His perfection became ours. All the time, I hear the analogy of Jesus’ sacrifice being the equivalent of ‘cleaning us up.’ But that’s the wrong look at it. We aren’t just a cleaned up version of our sinful selves anymore, for we have been transformed. We are new creations! And only by reading the Bible can we see all these truths unfold.

 

2 Corinthians 5:17

“Therefore, if anyone is in Christ, he is a new creation. The old has passed away; behold, the new has come.”

 

Day after day, I saw this truth – God’s grace is greater than anything in this world. This is what makes me want to learn more about Him. I wasn’t afraid of losing my faith anymore, I was inspired to strengthen it of my own free will.

One of my favorite twenty øne piløts songs is called Addict With A Pen. You can watch the acoustic studio version here. I love this song because it talks about how far we can feel like we are from God – but that doesn’t change how much He loves us or how He is always willing to save us and wash us with His grace.

(By the way, for all of you who appreciate poetic metaphors, the ‘water’ Tyler sings about in this song is God’s grace. The ‘sand’ is the trials of life.)

 

So, I bet you’re still wondering about the question I addressed in the opening paragraph. To be honest, it’s a good question. Why should we even read the Bible?

 

Reading the Bible shows us who God is and who we are.

 

When we see this crazy dynamic between us and God, we can appreciate His grace. Sinners in need of a Savor? That’s us. And we were saved.

 

Reading the Bible helps us discern God’s will for our lives.

 

How will we know how to live a life pleasing to God if we don’t read what He has given us? The Bible is the holy, God-breathed Word of God. It’s a gift and a how-to guide for the Christian life.

 

Reading the Bible is the way that we can grow in Christ.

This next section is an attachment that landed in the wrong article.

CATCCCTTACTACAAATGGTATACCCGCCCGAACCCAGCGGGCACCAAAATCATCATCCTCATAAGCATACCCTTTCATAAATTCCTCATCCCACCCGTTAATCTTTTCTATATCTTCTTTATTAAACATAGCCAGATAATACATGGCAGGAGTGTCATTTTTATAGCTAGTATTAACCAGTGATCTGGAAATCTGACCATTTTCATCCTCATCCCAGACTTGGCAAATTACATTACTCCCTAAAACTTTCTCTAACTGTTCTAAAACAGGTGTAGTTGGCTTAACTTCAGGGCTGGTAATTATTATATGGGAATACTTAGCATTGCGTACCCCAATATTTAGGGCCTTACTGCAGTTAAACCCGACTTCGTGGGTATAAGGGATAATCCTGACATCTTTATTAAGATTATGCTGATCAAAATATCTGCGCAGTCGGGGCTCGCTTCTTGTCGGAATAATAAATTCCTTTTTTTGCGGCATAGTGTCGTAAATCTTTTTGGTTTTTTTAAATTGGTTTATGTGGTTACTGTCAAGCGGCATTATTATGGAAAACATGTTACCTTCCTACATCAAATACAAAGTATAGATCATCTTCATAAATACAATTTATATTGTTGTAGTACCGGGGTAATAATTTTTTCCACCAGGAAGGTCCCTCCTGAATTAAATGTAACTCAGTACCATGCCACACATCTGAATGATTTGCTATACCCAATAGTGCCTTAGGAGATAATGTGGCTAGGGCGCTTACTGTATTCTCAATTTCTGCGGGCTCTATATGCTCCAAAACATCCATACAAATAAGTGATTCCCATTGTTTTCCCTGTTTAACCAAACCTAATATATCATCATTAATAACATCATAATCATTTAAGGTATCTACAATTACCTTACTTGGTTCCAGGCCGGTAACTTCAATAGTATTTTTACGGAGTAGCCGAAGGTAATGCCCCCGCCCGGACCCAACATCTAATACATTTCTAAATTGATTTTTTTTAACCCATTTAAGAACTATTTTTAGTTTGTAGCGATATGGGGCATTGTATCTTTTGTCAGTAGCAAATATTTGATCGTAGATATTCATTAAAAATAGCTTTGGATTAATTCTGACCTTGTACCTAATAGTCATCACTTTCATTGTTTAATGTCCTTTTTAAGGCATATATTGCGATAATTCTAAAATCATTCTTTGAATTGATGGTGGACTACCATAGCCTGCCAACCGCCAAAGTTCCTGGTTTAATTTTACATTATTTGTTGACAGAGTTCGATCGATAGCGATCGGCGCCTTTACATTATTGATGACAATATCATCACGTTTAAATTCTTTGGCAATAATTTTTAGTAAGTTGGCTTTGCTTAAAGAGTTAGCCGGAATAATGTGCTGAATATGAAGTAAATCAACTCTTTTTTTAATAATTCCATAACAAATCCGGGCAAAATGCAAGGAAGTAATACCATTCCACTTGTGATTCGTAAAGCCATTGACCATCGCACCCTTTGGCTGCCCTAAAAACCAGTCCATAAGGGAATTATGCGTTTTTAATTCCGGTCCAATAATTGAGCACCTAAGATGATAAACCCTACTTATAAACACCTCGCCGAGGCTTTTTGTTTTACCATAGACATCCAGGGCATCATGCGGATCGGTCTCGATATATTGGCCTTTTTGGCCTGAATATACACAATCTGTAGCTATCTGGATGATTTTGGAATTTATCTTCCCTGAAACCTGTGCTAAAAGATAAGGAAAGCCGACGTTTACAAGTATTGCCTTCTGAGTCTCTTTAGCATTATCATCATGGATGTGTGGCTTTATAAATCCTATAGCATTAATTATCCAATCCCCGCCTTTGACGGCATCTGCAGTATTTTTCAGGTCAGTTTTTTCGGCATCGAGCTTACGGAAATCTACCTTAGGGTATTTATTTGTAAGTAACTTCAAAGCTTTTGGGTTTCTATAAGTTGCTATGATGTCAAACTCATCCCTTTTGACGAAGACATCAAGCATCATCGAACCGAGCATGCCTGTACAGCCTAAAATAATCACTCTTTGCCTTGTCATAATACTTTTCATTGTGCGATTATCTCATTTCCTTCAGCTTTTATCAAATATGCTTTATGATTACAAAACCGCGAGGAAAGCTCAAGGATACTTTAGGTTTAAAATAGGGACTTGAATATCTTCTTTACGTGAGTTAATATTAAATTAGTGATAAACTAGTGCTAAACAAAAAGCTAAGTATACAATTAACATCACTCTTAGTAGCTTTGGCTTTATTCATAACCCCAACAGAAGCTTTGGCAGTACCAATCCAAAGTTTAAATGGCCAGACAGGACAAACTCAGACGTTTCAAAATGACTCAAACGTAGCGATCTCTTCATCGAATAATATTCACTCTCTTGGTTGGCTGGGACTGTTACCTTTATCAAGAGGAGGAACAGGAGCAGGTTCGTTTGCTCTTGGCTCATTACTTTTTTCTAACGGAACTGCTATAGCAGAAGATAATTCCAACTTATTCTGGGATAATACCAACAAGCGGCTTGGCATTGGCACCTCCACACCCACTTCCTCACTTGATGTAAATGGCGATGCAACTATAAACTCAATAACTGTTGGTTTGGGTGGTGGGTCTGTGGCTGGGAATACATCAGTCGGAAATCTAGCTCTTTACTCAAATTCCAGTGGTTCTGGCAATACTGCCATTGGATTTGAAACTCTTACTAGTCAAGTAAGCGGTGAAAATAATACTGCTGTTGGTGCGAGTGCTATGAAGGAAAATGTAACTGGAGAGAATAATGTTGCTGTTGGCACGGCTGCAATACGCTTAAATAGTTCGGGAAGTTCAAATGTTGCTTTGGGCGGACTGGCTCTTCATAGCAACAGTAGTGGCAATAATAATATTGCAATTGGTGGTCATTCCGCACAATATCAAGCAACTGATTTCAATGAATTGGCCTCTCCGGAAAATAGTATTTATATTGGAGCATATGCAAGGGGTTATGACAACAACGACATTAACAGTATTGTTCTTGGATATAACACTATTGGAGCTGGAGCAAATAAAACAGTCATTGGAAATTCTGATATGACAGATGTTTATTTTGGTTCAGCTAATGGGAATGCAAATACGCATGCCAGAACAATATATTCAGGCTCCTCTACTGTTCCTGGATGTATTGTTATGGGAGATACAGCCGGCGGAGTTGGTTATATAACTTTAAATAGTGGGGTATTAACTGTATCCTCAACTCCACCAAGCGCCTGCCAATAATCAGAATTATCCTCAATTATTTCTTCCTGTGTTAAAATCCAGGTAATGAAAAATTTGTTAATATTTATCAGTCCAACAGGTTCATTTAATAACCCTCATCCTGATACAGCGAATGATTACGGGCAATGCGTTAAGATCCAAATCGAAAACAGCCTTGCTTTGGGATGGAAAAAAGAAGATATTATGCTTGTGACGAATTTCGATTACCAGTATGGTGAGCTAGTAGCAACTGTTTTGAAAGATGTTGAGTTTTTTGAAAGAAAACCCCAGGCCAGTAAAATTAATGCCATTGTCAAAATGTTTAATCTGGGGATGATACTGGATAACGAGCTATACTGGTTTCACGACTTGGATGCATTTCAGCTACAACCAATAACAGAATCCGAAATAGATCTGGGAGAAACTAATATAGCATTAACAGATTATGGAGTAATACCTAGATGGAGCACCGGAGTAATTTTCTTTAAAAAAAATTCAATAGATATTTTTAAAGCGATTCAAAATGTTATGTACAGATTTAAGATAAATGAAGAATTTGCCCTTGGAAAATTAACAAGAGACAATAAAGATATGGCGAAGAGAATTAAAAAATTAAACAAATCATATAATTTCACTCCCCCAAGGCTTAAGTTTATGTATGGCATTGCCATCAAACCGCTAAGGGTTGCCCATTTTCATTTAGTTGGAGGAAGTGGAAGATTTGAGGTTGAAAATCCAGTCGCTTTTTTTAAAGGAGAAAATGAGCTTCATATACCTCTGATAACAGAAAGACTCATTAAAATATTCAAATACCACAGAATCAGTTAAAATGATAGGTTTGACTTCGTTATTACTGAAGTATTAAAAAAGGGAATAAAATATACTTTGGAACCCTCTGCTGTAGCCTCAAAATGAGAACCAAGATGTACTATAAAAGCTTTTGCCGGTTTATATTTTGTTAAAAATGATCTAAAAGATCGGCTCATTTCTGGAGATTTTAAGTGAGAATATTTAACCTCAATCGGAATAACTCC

The Bible doesn’t end with the Gospel. In fact, the New Testament only starts with it. The early Church comes together, and we are taught through the rest of the New Testament how to move forward in our faith. By reading the Bible, we renew our minds. We can be guided to love a life after Christ that isn’t of the world, but rather of the Holy Spirit.

 

Romans 12:2

“Do not be conformed to this world, but be transformed by the renewal of your mind, that by testing you may discern what is the will of God, what is good and acceptable and perfect.”

 

I know this has been a long post. I’ll be back on Tuesday with a post explaining how to implement this into our daily lives. If you take one thing away from this 1200+ word post, take this:

 

The Bible is a gift to us. If we feel guilted into reading it, and yet have no desire to examine it for ourselves, we are looking at it wrong. The Bible is life-changing! It’s transforming and eye-opening. Let’s stop thinking of reading the Bible as a chore and start seeing it for what it is – a blessing from our Creator – we will have a whole new experience.

 

*aj

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14 thoughts on “Why Should I Read the Bible?

  1. This is it, though. Reading the Bible to learn who God is helps you grow, rather than just knowing the list of facts. I like reading the Bible looking for how it fits into God’s big story. I’ve found that really brings the awe into it for me.